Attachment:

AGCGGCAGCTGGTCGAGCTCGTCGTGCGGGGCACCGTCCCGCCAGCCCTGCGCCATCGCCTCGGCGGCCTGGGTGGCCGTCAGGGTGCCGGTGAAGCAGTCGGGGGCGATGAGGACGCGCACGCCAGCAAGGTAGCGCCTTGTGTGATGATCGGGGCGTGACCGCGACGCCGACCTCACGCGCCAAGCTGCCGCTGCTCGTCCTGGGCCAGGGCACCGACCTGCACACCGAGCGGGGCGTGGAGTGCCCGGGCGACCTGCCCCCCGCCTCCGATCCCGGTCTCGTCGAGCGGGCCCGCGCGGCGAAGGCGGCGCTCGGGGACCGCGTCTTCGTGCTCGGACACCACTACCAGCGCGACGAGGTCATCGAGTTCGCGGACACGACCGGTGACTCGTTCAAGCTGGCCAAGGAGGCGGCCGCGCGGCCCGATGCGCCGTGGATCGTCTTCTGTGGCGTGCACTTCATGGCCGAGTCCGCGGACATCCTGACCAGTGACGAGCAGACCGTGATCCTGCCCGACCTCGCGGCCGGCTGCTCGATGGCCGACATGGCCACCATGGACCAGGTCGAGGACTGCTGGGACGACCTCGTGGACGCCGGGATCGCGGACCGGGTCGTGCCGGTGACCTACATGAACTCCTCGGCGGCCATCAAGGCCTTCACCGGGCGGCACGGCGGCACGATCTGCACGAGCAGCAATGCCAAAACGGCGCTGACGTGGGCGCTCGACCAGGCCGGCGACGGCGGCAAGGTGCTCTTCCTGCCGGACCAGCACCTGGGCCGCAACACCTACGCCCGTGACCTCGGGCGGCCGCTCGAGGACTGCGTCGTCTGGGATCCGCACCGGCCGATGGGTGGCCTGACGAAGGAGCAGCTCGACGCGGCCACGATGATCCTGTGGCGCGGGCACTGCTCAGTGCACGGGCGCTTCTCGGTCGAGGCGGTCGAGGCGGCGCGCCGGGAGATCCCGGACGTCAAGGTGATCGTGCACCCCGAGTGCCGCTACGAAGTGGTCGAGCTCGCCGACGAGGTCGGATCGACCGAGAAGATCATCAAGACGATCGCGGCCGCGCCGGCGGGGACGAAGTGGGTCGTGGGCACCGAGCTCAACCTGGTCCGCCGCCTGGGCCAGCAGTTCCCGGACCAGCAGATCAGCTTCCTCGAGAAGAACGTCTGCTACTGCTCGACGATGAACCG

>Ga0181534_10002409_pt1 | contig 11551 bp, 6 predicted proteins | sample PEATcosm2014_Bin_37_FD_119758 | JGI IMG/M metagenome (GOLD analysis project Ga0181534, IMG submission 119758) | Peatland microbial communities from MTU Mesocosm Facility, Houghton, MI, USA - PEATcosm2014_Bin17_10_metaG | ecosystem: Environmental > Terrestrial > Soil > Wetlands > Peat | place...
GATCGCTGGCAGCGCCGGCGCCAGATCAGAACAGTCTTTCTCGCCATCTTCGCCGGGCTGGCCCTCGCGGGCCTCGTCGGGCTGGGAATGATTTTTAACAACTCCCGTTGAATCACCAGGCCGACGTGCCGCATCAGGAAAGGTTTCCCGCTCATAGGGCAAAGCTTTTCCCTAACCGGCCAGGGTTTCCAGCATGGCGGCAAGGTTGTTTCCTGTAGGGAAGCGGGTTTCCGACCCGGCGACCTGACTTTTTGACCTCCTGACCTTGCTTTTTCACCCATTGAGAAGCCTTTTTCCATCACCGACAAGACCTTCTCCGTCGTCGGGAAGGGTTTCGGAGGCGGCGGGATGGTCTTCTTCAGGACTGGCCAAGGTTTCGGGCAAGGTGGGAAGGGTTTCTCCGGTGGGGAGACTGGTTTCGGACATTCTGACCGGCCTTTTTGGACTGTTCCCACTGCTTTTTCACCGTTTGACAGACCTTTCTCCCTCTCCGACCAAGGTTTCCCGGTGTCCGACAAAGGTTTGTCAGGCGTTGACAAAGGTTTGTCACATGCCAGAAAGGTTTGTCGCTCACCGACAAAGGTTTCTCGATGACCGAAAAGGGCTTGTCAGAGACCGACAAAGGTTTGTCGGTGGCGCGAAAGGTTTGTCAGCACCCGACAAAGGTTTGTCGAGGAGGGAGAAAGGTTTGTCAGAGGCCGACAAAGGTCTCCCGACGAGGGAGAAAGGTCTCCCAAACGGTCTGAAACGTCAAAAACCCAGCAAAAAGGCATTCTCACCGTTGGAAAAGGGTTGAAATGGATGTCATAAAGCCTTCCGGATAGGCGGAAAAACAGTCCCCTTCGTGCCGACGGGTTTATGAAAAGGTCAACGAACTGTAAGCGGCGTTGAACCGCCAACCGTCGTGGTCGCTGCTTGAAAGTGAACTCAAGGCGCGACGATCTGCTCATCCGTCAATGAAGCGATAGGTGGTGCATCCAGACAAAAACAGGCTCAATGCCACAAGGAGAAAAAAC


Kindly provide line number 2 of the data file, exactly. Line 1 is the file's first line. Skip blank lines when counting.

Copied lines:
>Ga0181534_10002409_pt1 | contig 11551 bp, 6 predicted proteins | sample PEATcosm2014_Bin_37_FD_119758 | JGI IMG/M metagenome (GOLD analysis project Ga0181534, IMG submission 119758) | Peatland microbial communities from MTU Mesocosm Facility, Houghton, MI, USA - PEATcosm2014_Bin17_10_metaG | ecosystem: Environmental > Terrestrial > Soil > Wetlands > Peat | place...